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In November 2004, members of the board of Maracci Temple 13 in Detroit called Eronda Garner into a meeting. Garner, a part-time bartender for the Grenadier Lounge, which the temple runs, was pregnant.

The board told her she was being let go because it feared tending bar was unsafe for a pregnant woman. “Things happen in a bar,” one board member said, “and the board does not want anything bad to happen to you which could get us in trouble.”

Garner filed a pregnancy discrimination lawsuit under Title VII of the Civil Rights Act of 1964 and Michigan’s Elliott-Larsen Civil Rights Act. In July 2007, she won summary judgment on her claims, and in July 2008, a Michigan district court awarded damages.

The court awarded more than $27,000 in back wages, estimating her income at $10.50 per hour for 17 hours per week over 42 months, the period between her termination and the 2007 judgment. The court also awarded $35,000 for emotional distress, finding that being fired right before the holidays forced Garner to apply for public assistance for herself and her older child. The court found that the timing prevented Garner from providing “a proper Christmas” for her child.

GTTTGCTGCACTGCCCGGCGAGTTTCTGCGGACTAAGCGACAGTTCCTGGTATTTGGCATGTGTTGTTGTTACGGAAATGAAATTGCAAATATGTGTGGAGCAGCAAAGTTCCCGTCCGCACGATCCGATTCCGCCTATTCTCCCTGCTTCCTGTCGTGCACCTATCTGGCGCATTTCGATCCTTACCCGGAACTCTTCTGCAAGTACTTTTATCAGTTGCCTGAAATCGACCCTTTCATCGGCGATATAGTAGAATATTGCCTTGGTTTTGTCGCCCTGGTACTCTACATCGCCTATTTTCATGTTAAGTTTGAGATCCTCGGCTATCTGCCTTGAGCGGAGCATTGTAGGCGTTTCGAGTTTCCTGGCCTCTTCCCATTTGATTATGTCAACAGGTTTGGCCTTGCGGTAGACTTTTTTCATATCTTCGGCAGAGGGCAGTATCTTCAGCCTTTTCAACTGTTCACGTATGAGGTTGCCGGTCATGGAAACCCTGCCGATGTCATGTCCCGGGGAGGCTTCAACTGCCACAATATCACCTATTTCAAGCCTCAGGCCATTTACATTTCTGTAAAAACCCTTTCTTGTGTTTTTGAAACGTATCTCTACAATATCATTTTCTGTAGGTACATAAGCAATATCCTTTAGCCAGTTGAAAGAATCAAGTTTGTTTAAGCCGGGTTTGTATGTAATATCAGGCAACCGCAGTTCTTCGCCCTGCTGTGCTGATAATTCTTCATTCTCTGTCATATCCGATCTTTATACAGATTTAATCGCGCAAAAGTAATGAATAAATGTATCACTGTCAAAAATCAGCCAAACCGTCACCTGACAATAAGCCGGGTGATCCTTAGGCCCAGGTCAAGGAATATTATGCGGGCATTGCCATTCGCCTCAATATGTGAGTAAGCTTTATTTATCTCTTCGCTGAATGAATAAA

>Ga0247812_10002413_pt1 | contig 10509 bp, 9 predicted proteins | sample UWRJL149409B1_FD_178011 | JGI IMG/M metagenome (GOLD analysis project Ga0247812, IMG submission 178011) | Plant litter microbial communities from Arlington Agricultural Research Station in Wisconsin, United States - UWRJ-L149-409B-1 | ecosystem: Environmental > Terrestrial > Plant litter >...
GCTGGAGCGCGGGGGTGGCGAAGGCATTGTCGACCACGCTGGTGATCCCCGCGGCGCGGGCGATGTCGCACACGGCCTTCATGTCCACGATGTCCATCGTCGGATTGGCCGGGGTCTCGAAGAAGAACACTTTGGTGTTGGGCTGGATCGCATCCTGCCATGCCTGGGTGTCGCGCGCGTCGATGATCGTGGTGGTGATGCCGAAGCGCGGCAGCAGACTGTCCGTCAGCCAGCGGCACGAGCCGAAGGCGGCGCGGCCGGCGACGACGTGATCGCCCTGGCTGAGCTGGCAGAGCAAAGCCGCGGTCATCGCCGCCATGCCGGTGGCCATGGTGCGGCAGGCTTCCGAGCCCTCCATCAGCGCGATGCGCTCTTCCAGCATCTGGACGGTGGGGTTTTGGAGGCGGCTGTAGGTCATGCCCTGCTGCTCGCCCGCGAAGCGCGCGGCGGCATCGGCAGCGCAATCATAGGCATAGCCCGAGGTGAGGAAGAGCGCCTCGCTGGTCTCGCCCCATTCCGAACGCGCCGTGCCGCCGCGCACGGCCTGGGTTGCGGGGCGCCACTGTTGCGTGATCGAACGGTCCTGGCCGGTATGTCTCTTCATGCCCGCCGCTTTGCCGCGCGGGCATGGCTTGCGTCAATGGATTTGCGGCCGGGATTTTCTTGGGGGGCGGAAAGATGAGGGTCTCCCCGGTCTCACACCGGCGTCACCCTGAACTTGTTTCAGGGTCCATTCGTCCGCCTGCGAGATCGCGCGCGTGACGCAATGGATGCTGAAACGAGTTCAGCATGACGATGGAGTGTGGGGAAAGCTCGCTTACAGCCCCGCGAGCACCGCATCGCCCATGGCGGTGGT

The judge awarded only $1,000 in punitive damages, however, finding that while the board’s conduct was “ill-advised and paternalistic” and violated the law, it was not “reprehensible” or part of a larger pattern of conduct.

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